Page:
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Monday, January 30, 2023

Covid infection may harm pregnant women’s fetuses: study

Health & FitnessCovid infection may harm pregnant women's fetuses: study

Fetuses and placentas of pregnant women, especially infected women COVID-19 Early in the epidemic, there was a higher risk of experiencing growths or vascular lesions in the limbs and brain, according to a new study. (Also read: Common Covid symptoms in fully vaccinated people you should know about)

According to the research, the results show that the different strains of the virus that emerged during the pandemic caused varying degrees of damage, which was particularly high among those involved in pre-Omicron variants. Research suggests that both the development and health of some unborn babies affected by umbilical cord injury may be potentially compromised.

Using prenatal magnetic resonance imaging, a group of researchers from the Medical University of Vienna, Austria, examined the placentas and fetuses of women who tested positive for SARS-CoV-2 during pregnancy, the study said. Test positive.

The research was published in the journal The Lancet Regional Health – Europe. Although such damage is more frequent and less severe with the currently circulating Omicron subspecies, the study authors still advocate early detection measures for pregnant women who test positive for the coronavirus. Do the test.

Unlike previous studies, in which SARS-CoV-2-related abnormalities were identified only after birth and/or by histopathological methods, the research team focused on prenatal imaging findings, the study found. said

Using prenatal magnetic resonance imaging (MRI), 76 scans of the placenta and fetuses of pregnant women were performed: 38 after confirmed SARS-CoV-2 infection (pre-Omicron or Omicron variants) and 38 healthy controls. In cases of, the study said.

The study found that placentas in both the pre-Omicron and Omicron groups revealed abnormalities.

“Infection with pre-Omicron variants, such as delta, causes significantly more damage in the form of vascular events such as clotting or bleeding compared with Omicron subtypes currently circulating in the population. ” Renowned author Patrick Kenast outlines a key. Search for the study.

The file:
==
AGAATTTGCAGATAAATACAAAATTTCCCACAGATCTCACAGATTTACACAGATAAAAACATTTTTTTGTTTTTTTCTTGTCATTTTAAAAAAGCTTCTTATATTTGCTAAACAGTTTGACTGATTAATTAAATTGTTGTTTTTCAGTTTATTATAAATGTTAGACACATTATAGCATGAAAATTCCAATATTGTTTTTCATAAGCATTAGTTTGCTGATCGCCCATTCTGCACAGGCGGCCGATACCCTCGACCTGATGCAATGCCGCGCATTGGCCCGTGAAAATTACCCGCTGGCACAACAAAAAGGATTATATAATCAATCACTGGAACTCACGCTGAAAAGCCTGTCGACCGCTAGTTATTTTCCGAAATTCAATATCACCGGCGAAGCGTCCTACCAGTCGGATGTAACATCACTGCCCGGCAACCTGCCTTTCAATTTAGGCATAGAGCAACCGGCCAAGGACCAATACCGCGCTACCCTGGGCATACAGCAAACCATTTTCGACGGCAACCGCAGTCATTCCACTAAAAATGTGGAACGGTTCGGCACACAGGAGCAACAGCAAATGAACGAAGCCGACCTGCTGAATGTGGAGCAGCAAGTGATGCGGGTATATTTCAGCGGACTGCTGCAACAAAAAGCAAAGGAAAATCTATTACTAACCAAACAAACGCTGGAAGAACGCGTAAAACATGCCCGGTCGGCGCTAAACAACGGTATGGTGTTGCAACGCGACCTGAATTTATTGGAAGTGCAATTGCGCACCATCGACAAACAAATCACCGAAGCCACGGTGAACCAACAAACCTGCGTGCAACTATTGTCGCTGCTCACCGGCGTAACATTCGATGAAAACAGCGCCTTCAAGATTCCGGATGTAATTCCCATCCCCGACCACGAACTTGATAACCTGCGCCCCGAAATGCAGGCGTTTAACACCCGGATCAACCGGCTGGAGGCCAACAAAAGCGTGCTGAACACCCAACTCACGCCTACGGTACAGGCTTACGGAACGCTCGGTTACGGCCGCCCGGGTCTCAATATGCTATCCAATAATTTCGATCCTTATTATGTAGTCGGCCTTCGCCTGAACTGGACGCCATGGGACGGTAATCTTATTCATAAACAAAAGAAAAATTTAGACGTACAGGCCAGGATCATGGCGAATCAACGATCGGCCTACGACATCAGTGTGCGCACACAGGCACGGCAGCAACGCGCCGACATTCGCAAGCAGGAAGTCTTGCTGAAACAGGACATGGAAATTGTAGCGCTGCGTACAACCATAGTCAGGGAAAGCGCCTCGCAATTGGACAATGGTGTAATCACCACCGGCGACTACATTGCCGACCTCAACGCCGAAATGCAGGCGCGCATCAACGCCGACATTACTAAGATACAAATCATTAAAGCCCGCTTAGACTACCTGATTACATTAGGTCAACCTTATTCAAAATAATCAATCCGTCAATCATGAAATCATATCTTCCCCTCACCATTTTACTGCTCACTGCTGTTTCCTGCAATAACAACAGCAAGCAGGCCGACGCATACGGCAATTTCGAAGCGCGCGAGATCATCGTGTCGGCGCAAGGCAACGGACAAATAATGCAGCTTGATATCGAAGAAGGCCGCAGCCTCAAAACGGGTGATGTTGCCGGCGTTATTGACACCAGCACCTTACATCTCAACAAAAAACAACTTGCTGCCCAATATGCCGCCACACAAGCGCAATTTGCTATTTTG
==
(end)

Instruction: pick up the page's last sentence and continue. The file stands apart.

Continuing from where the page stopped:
The researchers attribute the varying extent of placental damage caused by different virus strains to the fact that the Omicron sub-lineages are less likely to result in severe cases than their predecessors, and as the pandemic progresses. The disease is on the rise, the vaccination rate is high. .

“In any case, our results show that two unvaccinated study participants developed placental abnormalities after infection with SARS-CoV-2 Omicron, compared to only one of the vaccinated women. Had received three doses.” Senior author Gregor Kasparin.

Oxygen, nutrients and metabolic products are exchanged between mother and baby in the placenta. Attached to the uterine wall, this organ forms such a strong barrier against the coronavirus that only 3 percent or less of fetuses whose mothers test positive for SARS-CoV-2 are infected, the study said. are

But as the study shows, the placenta itself is not immune to complications caused by Covid-19. Afterward, some unborn babies experience stunted growth or bleeding in the brain, the study says.

“This is why the placenta of pregnant women infected with SARS-CoV-2 should be examined as soon as possible after testing positive using prenatal imaging techniques,” from the Medical University of Vienna. Daniela Prior advises, citing the importance of scanning, especially for potential future coronavirus variants with delta-like mechanisms, for example.

By doing so, the study says, there is an opportunity to take steps to protect the health of the fetus in a worst-case scenario.

This story was republished from a wire agency feed without editing the text. Only the title has been changed.

(Tags translation)Coronavirus

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